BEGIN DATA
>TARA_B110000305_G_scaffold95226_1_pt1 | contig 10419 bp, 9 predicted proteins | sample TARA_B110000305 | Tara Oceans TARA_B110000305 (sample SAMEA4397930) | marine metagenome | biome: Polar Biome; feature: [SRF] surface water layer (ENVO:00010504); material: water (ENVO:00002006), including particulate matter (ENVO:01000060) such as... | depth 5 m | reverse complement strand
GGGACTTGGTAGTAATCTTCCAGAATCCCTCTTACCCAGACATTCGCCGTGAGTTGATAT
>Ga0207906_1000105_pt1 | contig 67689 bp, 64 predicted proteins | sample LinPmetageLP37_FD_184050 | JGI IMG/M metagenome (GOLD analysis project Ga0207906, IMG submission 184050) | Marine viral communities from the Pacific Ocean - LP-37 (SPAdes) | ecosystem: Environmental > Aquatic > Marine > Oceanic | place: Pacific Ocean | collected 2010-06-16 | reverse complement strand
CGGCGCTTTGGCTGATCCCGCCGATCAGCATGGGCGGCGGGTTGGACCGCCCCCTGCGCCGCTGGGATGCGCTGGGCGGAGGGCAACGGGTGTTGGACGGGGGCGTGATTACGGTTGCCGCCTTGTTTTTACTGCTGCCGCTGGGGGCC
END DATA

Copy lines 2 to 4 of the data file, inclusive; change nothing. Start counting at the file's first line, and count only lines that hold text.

GGGACTTGGTAGTAATCTTCCAGAATCCCTCTTACCCAGACATTCGCCGTGAGTTGATAT
>Ga0207906_1000105_pt1 | contig 67689 bp, 64 predicted proteins | sample LinPmetageLP37_FD_184050 | JGI IMG/M metagenome (GOLD analysis project Ga0207906, IMG submission 184050) | Marine viral communities from the Pacific Ocean - LP-37 (SPAdes) | ecosystem: Environmental > Aquatic > Marine > Oceanic | place: Pacific Ocean | collected 2010-06-16 | reverse complement strand
CGGCGCTTTGGCTGATCCCGCCGATCAGCATGGGCGGCGGGTTGGACCGCCCCCTGCGCCGCTGGGATGCGCTGGGCGGAGGGCAACGGGTGTTGGACGGGGGCGTGATTACGGTTGCCGCCTTGTTTTTACTGCTGCCGCTGGGGGCC